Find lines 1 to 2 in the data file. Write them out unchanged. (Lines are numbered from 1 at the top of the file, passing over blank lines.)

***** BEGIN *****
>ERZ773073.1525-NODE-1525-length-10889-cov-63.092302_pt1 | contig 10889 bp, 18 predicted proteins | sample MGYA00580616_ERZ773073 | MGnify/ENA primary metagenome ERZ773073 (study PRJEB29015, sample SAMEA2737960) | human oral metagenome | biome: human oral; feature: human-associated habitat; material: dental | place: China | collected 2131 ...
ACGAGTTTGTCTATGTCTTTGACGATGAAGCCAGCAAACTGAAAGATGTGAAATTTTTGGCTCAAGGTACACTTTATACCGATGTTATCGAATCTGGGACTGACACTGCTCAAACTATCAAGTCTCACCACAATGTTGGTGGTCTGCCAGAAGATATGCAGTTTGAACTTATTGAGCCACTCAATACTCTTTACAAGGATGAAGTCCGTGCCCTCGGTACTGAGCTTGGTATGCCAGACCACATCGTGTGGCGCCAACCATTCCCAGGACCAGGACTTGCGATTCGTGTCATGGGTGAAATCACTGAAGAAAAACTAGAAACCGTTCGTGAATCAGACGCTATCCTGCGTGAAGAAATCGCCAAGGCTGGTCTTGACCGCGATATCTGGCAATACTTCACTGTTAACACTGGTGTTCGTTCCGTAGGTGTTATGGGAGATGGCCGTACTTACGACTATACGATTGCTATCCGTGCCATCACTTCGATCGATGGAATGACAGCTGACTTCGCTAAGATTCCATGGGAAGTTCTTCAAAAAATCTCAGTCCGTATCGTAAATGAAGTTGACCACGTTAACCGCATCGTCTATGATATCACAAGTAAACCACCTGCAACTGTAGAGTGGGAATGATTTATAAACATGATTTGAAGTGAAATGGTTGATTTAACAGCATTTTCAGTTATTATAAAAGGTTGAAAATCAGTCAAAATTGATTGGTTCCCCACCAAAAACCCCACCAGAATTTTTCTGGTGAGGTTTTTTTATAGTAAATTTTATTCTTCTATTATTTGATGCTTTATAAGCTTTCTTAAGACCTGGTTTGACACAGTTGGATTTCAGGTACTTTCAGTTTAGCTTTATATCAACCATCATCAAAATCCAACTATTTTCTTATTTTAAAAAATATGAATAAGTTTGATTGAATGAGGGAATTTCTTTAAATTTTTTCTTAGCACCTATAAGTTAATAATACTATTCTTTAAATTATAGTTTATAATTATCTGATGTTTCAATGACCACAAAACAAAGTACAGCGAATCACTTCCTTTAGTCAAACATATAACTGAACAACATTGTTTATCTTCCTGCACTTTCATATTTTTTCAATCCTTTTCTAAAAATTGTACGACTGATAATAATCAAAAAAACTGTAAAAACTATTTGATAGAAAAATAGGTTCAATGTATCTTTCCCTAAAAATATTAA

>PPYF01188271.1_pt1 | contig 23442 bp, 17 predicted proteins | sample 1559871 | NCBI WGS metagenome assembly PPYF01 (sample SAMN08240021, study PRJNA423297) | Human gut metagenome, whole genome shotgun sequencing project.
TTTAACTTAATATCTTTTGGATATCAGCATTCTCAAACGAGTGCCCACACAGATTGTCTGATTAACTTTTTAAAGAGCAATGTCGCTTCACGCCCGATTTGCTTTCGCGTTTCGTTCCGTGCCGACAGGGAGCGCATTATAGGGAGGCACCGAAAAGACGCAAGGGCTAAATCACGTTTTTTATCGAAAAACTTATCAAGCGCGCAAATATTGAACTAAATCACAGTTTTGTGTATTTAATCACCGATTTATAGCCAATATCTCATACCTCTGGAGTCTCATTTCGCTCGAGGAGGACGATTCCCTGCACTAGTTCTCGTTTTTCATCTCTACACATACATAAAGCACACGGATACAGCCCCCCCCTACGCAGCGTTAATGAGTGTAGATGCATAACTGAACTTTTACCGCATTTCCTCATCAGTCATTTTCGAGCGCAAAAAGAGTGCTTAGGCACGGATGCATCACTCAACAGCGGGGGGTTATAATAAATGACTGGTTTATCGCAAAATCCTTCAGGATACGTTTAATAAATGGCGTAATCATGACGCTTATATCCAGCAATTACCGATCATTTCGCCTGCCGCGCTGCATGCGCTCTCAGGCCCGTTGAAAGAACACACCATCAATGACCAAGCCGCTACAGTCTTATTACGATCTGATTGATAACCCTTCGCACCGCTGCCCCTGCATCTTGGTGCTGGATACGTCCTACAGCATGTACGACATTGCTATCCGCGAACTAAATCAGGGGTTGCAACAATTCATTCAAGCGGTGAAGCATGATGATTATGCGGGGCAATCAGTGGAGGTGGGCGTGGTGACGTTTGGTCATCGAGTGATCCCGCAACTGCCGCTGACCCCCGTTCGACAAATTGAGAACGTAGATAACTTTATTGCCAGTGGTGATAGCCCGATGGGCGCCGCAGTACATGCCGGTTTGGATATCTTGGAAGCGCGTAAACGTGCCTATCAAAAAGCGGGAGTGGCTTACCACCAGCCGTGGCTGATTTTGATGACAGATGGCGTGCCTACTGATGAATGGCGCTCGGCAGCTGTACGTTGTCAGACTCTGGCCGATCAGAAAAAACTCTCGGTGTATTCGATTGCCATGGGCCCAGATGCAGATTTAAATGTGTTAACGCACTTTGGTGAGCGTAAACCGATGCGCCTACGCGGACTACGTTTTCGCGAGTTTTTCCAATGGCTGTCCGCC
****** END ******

>ERZ773073.1525-NODE-1525-length-10889-cov-63.092302_pt1 | contig 10889 bp, 18 predicted proteins | sample MGYA00580616_ERZ773073 | MGnify/ENA primary metagenome ERZ773073 (study PRJEB29015, sample SAMEA2737960) | human oral metagenome | biome: human oral; feature: human-associated habitat; material: dental | place: China | collected 2131 ...
ACGAGTTTGTCTATGTCTTTGACGATGAAGCCAGCAAACTGAAAGATGTGAAATTTTTGGCTCAAGGTACACTTTATACCGATGTTATCGAATCTGGGACTGACACTGCTCAAACTATCAAGTCTCACCACAATGTTGGTGGTCTGCCAGAAGATATGCAGTTTGAACTTATTGAGCCACTCAATACTCTTTACAAGGATGAAGTCCGTGCCCTCGGTACTGAGCTTGGTATGCCAGACCACATCGTGTGGCGCCAACCATTCCCAGGACCAGGACTTGCGATTCGTGTCATGGGTGAAATCACTGAAGAAAAACTAGAAACCGTTCGTGAATCAGACGCTATCCTGCGTGAAGAAATCGCCAAGGCTGGTCTTGACCGCGATATCTGGCAATACTTCACTGTTAACACTGGTGTTCGTTCCGTAGGTGTTATGGGAGATGGCCGTACTTACGACTATACGATTGCTATCCGTGCCATCACTTCGATCGATGGAATGACAGCTGACTTCGCTAAGATTCCATGGGAAGTTCTTCAAAAAATCTCAGTCCGTATCGTAAATGAAGTTGACCACGTTAACCGCATCGTCTATGATATCACAAGTAAACCACCTGCAACTGTAGAGTGGGAATGATTTATAAACATGATTTGAAGTGAAATGGTTGATTTAACAGCATTTTCAGTTATTATAAAAGGTTGAAAATCAGTCAAAATTGATTGGTTCCCCACCAAAAACCCCACCAGAATTTTTCTGGTGAGGTTTTTTTATAGTAAATTTTATTCTTCTATTATTTGATGCTTTATAAGCTTTCTTAAGACCTGGTTTGACACAGTTGGATTTCAGGTACTTTCAGTTTAGCTTTATATCAACCATCATCAAAATCCAACTATTTTCTTATTTTAAAAAATATGAATAAGTTTGATTGAATGAGGGAATTTCTTTAAATTTTTTCTTAGCACCTATAAGTTAATAATACTATTCTTTAAATTATAGTTTATAATTATCTGATGTTTCAATGACCACAAAACAAAGTACAGCGAATCACTTCCTTTAGTCAAACATATAACTGAACAACATTGTTTATCTTCCTGCACTTTCATATTTTTTCAATCCTTTTCTAAAAATTGTACGACTGATAATAATCAAAAAAACTGTAAAAACTATTTGATAGAAAAATAGGTTCAATGTATCTTTCCCTAAAAATATTAA